JAGGER: I think so. It’s interesting, because even given my background, I’d never really thought about the creative process and the way people develop their own sounds, or how people need to do certain things for their own musical creativity. That was something I was definitely curious about, as well as how these maniacal machines of music and torture would be brought to life. I have also long been interested in the theremin, and seeing it popping up in the script, I was like, “That’s a rare instrument; that’s not something you encounter very often.” My imagination just ran wild when I read the script, and that curiosity was really the driving factor that brought me into this project.
Alex, how did you come up with the musical torture devices, and balance those over-the-top gore scenes with the reality in which the rest of the film takes place?
NOYER: The experience of the short was obviously very valuable for that, because we were able to test the waters with the idea of a music setup used in a murder environment. So taking it forward, I let my imagination go crazy. I didn’t know if I would be able to go beyond the drum machine; that was a big concern, because obviously I knew those and that beats are inherently violent, so there’s a logic to that. But bringing other instruments in was a huge challenge, and I started to jot down ideas of those that could scare as much as entertain. One great thing about working with Hannu Aukia, who produced the film and also has a background in music, and Jaakko Manninen, who composed the score–both of them in the short and the feature–was being able to bounce ideas off them. We additionally brought in Alexander Burke and Omar-El Deeb to work on the music and concepts as well. There’s no budget limit on imagination, so I just tried to think far and wild, and about instruments that fascinated me. The theremin is one I absolutely adore because it’s so kooky and weird, so building a scene around that was interesting.
The challenge was that in the short, the contraption is quite a big setup, and in a six-minute movie, we don’t have time to ask questions. But in the feature, I needed to bring it down to a scale that was fit for Alexis. In fact, there were scenes that didn’t make the cut at the writing stage because they were just too big, and distracted from the intimacy of Alexis’ process.
Can we talk about the slogans we see in the artwork in the gallery scene, like THE FUTURE WILL GET WEIRD?
NOYER: [Laughs] I’m a son of artists and was very involved in the art world, and spent a lot of time in galleries, and I wanted to have a scene that encompassed that. Those pieces were done by one of my good friends, an artist named Adam Mars. I met him at a friend’s gallery in LA, and I asked him if we could use his works in that scene, because they’re very pointedly humorous about our real life, and I felt they could be part a certain criticism I set up in that scene. His messages are always very sharp and funny, so I felt it would add to the experience for the audience to catch a glimpse of those pieces. The one behind the stage, TRUE LOVE WAITS AND WE’RE IMPATIENT, is especially on point as far as the dynamic of the characters and that stage of the story as far as their relationships are concerned.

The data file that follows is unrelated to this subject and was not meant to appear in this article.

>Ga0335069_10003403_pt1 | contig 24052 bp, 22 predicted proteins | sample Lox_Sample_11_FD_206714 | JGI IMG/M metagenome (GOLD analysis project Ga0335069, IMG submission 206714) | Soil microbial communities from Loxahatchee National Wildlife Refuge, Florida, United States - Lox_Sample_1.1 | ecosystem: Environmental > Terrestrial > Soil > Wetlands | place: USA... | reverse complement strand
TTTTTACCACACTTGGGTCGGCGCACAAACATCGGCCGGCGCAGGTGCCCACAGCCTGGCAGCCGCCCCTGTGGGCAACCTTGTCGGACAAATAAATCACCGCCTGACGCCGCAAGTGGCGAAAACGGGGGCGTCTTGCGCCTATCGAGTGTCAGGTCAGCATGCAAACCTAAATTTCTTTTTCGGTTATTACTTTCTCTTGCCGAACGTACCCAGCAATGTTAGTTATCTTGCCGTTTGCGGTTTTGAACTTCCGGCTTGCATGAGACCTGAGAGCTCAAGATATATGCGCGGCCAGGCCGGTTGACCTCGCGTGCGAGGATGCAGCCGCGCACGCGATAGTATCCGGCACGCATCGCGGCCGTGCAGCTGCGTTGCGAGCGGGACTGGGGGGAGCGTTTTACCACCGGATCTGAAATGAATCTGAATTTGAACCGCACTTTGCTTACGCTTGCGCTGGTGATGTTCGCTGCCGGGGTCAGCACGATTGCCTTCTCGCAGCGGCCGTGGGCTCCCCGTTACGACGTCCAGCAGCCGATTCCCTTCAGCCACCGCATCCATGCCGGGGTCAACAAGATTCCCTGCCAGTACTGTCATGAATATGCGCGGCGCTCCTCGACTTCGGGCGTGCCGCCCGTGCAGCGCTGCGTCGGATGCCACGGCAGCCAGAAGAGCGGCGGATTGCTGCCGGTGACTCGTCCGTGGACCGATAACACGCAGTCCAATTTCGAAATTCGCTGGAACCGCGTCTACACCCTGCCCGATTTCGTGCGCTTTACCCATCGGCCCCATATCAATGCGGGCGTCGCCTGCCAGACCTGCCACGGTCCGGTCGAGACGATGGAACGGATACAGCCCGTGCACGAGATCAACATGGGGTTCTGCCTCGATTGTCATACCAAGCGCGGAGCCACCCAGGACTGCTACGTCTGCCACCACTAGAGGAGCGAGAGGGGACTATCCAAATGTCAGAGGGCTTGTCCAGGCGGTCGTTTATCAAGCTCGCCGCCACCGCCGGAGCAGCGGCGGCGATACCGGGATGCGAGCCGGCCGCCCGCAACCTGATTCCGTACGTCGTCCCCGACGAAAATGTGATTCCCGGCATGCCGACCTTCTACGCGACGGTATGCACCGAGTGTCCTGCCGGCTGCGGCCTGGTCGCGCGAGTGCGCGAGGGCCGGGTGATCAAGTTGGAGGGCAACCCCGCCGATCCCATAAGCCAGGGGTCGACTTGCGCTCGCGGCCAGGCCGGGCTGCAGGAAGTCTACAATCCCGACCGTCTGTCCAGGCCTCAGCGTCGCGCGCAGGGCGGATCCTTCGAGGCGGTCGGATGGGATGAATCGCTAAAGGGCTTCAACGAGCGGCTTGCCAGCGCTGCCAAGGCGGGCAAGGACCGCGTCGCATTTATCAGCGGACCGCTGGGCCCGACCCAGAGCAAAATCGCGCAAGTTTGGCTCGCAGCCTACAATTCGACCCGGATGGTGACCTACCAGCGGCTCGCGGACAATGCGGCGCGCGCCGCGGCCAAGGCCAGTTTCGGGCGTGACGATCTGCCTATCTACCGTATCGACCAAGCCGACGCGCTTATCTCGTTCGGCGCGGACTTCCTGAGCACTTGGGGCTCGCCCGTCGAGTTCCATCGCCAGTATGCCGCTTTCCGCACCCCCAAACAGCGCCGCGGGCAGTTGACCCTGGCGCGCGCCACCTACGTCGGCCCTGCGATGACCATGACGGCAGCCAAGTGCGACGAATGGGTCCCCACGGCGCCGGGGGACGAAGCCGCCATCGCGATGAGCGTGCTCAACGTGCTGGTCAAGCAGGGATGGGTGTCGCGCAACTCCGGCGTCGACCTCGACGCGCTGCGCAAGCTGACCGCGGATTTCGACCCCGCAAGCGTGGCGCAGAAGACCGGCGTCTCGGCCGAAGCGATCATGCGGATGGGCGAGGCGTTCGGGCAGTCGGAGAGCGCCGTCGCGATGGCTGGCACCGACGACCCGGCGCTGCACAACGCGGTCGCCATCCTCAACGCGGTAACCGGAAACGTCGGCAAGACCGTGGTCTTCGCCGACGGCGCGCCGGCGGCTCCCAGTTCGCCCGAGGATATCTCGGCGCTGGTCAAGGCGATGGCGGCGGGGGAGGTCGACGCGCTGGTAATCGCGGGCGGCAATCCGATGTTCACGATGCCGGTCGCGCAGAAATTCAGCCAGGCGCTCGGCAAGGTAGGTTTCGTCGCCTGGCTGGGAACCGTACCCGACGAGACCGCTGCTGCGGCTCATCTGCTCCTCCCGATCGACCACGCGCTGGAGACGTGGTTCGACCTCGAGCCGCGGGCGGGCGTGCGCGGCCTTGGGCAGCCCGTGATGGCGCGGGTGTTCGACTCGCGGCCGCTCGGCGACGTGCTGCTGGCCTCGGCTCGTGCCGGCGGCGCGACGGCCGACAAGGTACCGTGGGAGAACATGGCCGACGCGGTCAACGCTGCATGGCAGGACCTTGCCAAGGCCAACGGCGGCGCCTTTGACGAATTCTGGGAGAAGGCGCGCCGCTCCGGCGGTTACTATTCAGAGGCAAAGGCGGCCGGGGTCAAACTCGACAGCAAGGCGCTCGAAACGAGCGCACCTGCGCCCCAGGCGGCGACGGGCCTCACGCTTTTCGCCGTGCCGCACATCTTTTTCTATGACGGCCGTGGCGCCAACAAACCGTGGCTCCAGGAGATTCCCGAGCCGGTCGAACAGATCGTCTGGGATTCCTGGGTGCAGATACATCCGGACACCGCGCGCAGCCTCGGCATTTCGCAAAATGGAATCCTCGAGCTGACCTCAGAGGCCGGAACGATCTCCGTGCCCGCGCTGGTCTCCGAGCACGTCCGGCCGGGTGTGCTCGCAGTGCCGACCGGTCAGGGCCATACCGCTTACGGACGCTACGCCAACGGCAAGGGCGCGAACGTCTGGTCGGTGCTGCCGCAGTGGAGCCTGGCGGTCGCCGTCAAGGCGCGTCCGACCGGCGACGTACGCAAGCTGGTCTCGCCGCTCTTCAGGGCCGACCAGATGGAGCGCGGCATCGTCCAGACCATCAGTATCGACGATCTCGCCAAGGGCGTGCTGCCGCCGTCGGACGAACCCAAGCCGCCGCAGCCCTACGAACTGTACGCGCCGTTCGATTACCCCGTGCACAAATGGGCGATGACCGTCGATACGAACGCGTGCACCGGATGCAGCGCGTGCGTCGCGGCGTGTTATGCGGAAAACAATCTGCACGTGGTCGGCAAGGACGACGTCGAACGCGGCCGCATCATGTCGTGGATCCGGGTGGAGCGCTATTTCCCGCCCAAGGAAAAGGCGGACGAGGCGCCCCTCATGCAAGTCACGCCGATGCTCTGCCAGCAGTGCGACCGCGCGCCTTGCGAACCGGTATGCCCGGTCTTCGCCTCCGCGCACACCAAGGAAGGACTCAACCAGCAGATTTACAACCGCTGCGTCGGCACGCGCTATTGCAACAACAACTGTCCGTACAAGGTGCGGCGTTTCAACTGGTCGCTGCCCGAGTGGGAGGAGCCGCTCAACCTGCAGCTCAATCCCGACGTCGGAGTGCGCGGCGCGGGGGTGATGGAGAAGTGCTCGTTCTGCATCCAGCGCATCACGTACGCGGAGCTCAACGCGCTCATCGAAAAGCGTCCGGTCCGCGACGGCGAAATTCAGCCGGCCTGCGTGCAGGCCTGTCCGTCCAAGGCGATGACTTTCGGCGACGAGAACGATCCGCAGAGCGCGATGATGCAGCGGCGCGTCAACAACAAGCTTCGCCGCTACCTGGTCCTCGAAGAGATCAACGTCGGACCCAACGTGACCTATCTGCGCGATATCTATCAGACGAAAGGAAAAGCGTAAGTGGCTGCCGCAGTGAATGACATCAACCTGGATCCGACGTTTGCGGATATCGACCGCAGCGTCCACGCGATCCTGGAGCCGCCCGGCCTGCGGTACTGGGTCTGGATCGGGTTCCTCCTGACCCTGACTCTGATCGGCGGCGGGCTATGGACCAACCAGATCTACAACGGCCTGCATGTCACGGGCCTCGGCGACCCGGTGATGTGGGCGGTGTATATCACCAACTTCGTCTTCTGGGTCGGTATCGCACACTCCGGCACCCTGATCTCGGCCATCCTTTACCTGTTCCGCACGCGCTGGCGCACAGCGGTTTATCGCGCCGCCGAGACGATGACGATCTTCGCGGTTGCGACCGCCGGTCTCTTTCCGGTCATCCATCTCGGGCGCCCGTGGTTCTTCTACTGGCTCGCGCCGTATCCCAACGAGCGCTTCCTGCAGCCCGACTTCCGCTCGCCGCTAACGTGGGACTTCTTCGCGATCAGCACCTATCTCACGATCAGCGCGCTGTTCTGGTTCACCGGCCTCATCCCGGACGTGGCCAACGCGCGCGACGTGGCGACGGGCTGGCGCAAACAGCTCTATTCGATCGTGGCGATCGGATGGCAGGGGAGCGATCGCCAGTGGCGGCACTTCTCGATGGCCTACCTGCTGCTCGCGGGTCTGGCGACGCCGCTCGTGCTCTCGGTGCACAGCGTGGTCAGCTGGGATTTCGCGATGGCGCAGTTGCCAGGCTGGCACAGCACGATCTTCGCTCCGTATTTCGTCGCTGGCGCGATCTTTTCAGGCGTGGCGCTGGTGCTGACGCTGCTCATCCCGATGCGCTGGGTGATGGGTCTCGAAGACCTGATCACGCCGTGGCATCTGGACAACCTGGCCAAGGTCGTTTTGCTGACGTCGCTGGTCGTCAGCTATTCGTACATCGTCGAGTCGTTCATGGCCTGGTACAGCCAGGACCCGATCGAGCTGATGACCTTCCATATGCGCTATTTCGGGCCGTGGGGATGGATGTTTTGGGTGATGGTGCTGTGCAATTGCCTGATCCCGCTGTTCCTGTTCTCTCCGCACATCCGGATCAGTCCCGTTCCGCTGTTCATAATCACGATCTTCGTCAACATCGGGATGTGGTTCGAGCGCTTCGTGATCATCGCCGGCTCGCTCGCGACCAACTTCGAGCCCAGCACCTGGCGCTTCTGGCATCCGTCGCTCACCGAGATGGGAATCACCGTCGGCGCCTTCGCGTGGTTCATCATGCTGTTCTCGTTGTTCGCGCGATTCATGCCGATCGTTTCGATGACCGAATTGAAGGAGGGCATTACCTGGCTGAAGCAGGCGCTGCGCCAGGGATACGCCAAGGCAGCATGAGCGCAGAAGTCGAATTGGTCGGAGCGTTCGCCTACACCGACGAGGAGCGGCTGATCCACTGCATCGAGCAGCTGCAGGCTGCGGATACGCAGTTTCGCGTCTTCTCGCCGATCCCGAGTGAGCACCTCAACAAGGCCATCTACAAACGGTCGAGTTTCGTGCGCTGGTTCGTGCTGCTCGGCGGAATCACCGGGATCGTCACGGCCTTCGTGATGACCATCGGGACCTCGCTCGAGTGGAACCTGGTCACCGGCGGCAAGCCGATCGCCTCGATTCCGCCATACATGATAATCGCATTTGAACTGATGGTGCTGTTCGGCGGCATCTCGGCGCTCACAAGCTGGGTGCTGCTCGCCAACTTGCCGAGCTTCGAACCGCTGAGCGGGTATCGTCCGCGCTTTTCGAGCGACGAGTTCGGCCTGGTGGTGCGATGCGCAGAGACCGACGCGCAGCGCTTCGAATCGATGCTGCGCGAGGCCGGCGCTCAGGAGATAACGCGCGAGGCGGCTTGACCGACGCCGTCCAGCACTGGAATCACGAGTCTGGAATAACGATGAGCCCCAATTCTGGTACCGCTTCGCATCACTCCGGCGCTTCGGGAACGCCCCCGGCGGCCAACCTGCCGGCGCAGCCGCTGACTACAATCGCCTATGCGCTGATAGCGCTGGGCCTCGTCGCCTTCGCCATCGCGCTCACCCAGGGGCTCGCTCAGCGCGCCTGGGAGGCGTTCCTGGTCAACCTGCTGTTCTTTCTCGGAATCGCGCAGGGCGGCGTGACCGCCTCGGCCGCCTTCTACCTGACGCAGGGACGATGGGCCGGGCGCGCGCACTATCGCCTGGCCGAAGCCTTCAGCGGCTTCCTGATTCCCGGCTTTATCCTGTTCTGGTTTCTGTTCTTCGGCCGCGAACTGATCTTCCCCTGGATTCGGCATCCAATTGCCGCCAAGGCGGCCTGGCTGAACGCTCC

Plus, that one is red, which helped because it’s a cinematographer’s nightmare to shoot in a full white space like that. This was where our cinematographer, Daphne Qin Wu, was so wonderfully adaptable to some of those setpiecess we were coming up with. That scene has an almost SUSPIRIA look, and the high contrast and the saturation in some of those paintings helped a lot with that.
James, what was your favorite scene to shoot for SOUND OF VIOLENCE?
JAGGER: I would say that it was my last scene that I shot, which I don’t want to give too much away about, because it was such an expression of raw animal instincts. That’s something you don’t get to play very often. You’re not supposed to express that in real life, and you certainly don’t get to express it very much in even play-acting, let’s call it. It was an incredibly fun process, and Alex gave us a lot of space to truly explore and try to catch the lightning in a bottle that is those very visceral, violent moments. We hope we achieved that.
Forgive me, but I have to ask: Your father once sang about “Too Much Blood,” so has he seen SOUND OF VIOLENCE, and if so, does he think it has too much blood?
JAGGER: I don’t think he would have seen it yet, but I’ll make sure to send him an edit soon. There’s no such thing as too much blood!
NOYER: I would agree with that!
Did you ever hold back on the blood while creating those scenes, or did you always go for the extreme?
JAGGER: Believe it or not, we held back. If you look at CONDUCTOR, we didn’t hold back there. I had the partnership with my blood wizard, Robert Bravo, who did the special effects on both, and who knows my obsession with how blood has to look on screen. Since we were shifting from a totally gore/horror approach in the short to more of a thriller in the feature, we had to hold back a little. But as it turned out, we didn’t do that too much in certain scenes. We had moments where a few people on set felt a bit queasy, but I’m a big fan of practical effects, and partnering with someone like Robert, who really knows the craft and has the patience to deal with OCD like I have when it comes to blood, means that it’s not just gratuitous, copious amounts of it. We always intend to make the blood seem justified.